Botanical Name: Cyperus papyrus
Papyrus plant is an easy-care house plant native to Tropical Africa. Once used by the ancient Egyptians to make paper, papyrus is now cultivated as an ornamental in tropical wetlands.
Find out how to grow this exotic plant in a pot. Dwarf varieties, including 'Nanus' and 'Baby Tut' are small enough to grow as house plants.
Growing in clumps, the thin papyrus stems are topped with dark-green, grass-like rays that resemble umbrella spokes. Some varieties have fountain-like feathery clusters.
This evergreen plant grows from thick rhizomes. Fast-growing, it's considered a weed in some countries. However, it won't spread too far in a pot.
Papyrus flowers in late summer, when given enough sunlight. The greenish-brown flower clusters appear at the crown of the rayed stems.
Ancient Egyptians used papyrus stems to make paper for writing and drawing.
The labor-intensive process involves stripping off the stem coverings, removing the inner pulp-like fibers and slicing them into wafer-thin strips. Laid side by side, the papyrus strips are moistened, pressed, then dried into a sheet.
Wondering when to repot? When the roots have filled the pot, it's time to pot up. Move up only 1- to 2-inches (2.5 - 5 cm) larger. Spring is the best time to repot, when Papyrus plant is beginning its most vigorous time of growth.
Brown leaves are a symptom of dry air or dry potting medium. Papyrus is semiaquatic -- it loves water! Try to maintain humidity around your houseplant, too. (See "Humidity" tips below.)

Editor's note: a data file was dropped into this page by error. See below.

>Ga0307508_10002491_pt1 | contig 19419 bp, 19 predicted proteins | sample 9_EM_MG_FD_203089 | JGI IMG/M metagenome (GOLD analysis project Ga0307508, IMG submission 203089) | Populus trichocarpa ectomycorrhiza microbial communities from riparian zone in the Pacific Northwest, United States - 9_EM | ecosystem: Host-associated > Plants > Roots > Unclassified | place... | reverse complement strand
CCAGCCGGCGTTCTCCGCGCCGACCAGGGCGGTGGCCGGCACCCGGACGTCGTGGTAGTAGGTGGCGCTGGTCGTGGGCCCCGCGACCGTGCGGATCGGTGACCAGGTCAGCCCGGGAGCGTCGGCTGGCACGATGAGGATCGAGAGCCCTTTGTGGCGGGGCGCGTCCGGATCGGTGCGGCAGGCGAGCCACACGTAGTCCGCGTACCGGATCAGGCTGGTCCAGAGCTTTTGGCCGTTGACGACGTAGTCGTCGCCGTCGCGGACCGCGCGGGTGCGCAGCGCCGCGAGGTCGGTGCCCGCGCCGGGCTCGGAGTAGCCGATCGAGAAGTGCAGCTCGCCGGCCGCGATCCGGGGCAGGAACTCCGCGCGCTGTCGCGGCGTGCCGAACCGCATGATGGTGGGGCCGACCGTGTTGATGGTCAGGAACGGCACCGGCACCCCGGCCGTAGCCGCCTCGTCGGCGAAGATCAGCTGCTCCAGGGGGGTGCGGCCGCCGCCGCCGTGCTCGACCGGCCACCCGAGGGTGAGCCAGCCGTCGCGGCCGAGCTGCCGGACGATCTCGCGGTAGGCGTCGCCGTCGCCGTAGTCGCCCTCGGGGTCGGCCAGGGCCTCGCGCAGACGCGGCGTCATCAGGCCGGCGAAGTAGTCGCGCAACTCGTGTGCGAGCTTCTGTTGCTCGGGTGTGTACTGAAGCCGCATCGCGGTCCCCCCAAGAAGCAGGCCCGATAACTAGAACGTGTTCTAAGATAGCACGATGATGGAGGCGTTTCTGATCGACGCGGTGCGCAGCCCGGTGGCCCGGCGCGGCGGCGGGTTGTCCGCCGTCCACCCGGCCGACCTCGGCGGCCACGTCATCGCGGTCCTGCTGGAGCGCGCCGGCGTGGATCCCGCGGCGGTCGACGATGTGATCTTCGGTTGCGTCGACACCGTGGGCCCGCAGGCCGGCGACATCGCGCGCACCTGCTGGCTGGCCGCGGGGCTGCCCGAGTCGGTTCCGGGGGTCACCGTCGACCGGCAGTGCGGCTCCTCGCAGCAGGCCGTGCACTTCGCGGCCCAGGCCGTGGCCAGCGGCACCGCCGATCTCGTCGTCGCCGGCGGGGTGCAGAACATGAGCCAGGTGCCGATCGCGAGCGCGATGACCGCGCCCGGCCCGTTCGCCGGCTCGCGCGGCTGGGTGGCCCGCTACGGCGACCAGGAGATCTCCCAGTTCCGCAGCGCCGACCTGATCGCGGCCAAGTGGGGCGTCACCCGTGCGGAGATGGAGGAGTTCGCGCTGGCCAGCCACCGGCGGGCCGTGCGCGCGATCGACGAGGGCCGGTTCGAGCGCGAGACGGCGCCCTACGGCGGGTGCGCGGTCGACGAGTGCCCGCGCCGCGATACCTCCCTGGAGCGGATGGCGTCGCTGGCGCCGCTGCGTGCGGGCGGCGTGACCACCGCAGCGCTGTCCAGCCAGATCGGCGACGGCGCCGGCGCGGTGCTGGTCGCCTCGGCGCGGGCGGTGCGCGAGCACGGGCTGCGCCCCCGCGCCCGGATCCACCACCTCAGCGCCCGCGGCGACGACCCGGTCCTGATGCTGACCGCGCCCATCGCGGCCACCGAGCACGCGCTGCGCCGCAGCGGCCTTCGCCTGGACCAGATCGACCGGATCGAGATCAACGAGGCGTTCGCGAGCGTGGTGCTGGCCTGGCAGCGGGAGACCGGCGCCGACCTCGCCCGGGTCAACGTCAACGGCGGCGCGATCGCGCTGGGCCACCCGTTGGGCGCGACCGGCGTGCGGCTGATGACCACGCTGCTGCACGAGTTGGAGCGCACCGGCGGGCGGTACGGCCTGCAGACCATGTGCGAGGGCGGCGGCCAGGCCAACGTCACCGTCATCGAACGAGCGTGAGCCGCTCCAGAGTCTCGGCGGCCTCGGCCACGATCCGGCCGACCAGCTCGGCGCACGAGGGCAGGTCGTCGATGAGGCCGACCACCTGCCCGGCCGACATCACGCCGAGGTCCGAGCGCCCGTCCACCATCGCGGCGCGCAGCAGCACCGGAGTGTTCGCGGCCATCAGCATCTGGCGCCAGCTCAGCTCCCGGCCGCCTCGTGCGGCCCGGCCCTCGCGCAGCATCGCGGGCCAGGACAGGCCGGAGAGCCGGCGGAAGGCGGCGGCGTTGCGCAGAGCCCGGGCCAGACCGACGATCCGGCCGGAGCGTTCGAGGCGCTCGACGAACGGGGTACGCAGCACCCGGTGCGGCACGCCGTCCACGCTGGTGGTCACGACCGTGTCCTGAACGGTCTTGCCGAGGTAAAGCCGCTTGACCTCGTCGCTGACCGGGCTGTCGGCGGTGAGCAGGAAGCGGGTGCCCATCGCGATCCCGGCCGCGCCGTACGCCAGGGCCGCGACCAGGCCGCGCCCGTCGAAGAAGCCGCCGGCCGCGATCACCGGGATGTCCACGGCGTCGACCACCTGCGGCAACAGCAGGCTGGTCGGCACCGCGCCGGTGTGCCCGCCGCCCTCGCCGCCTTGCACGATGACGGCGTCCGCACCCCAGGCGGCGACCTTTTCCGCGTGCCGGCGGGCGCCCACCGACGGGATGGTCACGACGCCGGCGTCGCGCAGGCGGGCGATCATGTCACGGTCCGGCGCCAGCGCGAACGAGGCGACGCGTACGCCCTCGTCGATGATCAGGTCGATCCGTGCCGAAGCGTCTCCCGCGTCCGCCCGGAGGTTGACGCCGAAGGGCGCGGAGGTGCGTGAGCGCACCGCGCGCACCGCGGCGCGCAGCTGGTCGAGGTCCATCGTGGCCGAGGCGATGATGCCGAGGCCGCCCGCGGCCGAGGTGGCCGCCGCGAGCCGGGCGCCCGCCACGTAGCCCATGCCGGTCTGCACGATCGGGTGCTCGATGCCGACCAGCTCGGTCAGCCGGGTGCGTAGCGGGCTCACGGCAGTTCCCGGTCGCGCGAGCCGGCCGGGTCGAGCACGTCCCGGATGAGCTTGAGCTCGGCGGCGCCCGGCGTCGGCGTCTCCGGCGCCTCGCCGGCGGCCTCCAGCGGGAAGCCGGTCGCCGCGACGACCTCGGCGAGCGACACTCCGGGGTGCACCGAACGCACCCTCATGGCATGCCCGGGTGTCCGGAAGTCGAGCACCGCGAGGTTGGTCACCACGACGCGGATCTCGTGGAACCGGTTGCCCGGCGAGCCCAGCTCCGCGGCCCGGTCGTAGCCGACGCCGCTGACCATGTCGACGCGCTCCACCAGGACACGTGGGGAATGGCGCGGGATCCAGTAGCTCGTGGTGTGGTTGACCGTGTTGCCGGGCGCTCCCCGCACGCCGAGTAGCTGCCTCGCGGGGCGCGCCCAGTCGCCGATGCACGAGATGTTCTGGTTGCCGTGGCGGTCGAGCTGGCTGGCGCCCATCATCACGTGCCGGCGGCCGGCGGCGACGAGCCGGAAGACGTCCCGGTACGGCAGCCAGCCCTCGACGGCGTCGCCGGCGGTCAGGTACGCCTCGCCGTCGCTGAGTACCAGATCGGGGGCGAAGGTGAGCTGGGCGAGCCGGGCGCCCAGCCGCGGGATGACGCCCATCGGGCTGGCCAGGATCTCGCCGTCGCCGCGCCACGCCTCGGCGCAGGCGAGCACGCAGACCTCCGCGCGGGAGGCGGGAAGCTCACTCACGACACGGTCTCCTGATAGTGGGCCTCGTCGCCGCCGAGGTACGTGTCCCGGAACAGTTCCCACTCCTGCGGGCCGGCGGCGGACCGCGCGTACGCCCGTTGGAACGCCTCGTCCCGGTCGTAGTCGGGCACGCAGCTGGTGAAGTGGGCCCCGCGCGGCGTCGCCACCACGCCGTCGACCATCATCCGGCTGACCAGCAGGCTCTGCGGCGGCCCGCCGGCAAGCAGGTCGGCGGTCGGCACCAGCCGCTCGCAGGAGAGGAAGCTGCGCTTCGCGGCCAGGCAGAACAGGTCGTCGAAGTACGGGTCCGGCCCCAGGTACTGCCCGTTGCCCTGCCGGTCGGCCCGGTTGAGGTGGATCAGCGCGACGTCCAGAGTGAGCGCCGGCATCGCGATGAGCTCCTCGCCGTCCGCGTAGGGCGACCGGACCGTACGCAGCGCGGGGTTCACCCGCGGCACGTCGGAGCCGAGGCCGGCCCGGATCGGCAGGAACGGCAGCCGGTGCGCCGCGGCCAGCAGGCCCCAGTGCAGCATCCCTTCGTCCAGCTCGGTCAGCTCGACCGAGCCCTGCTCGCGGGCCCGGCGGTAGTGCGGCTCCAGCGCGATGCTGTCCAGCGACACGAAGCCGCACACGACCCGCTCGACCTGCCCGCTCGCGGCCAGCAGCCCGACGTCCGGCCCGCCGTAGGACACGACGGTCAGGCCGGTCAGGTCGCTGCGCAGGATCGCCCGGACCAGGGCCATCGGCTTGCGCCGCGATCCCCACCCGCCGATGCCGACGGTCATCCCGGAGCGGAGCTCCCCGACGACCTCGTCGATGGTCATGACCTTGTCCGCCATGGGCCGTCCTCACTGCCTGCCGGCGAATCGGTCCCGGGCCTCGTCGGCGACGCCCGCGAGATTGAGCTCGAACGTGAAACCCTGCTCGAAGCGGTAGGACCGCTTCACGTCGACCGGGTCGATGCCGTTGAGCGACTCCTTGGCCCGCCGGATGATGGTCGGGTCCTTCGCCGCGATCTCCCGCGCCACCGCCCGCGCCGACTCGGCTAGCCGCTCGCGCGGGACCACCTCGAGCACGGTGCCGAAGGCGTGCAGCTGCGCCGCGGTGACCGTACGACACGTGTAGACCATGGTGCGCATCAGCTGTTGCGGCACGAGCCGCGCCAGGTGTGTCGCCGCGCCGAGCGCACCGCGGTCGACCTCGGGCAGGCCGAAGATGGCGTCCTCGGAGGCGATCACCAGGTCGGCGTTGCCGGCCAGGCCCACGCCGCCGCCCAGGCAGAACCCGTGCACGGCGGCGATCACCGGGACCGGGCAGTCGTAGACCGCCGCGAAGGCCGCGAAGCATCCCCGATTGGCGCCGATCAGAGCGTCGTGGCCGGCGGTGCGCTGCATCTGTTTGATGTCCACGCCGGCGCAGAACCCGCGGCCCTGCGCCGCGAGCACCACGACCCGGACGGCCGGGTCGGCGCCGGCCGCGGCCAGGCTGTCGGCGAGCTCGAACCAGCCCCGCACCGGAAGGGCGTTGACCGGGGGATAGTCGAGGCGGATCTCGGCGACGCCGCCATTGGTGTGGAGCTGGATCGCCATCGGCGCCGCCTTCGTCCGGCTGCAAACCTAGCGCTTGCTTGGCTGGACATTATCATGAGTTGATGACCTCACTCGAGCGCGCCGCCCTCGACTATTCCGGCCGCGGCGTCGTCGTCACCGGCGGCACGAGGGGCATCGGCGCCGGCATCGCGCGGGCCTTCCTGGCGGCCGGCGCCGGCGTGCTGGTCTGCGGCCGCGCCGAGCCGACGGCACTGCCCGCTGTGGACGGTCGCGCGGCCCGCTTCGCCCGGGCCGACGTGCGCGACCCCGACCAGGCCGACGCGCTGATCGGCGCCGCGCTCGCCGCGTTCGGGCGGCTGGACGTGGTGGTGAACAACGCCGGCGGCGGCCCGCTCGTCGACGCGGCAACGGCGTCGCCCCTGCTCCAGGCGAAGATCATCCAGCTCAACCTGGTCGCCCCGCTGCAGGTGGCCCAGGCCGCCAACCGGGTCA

Something bugging your plant? Spider mites love dry conditions. They tend to attack houseplants in winter, when the humidity drops. So tiny, spider mites are about the size of pepper flakes. You'll first notice their fine webbing between stems and leaves. Isolate an infested plant and treat it right away.
Is Cyperus papyrus poisonous? No, it's non-toxic and safe for a home with cats and dogs.
Finding papyrus for sale may be a bit challenging. Cyperus papyrus 'Nanus' and 'Baby Tut' are dwarf papyrus varieties that make unusual, easy-care house plants on your windowsill. Or put them on the patio to give them the light they want.
Origin: Tropical Africa
Height: Up to 10 ft (3 m); dwarf papyrus grows to 2 ft (60 cm)
Light: Full sunlight
Water: Keep the soil evenly moist at all times. Native to wetlands, this exotic-looking plant prefers wet soil so it's almost impossible to overwater. You can leave the pot in a saucer filled with water, if you want. Just don't let this plant dry out. Brown tips are a sign that the soil is dry. It's a good idea to keep a watering can nearby so you won't forget to water!
Humidity: Try to maintain around 45 to 50% relative humidity for this tropical native plant. If indoor air is dry, a cool-mist room humidifier works best to give it the humidity it craves. Brown leaves are a symptom of dry air.
Temperature: Normal room temperatures 60-75°F/16-24°C. Cyperus papyrus is not winter-hardy. You can move your container outdoors for the summer, if you want. But bring it back in when the temperature drops below 55°F/13°C.
Soil: Good-quality, all-purpose potting mix
Fertilizer: Feed monthly spring through fall with a balanced liquid fertilizer diluted by half. Only fertilize when watering to avoid fertilizer burn.
Propagation: Divide the plant in spring. Or take 4 in (10 cm) stem tip cuttings in spring and root them in water. Papyrus plant is also easy to grow from seed.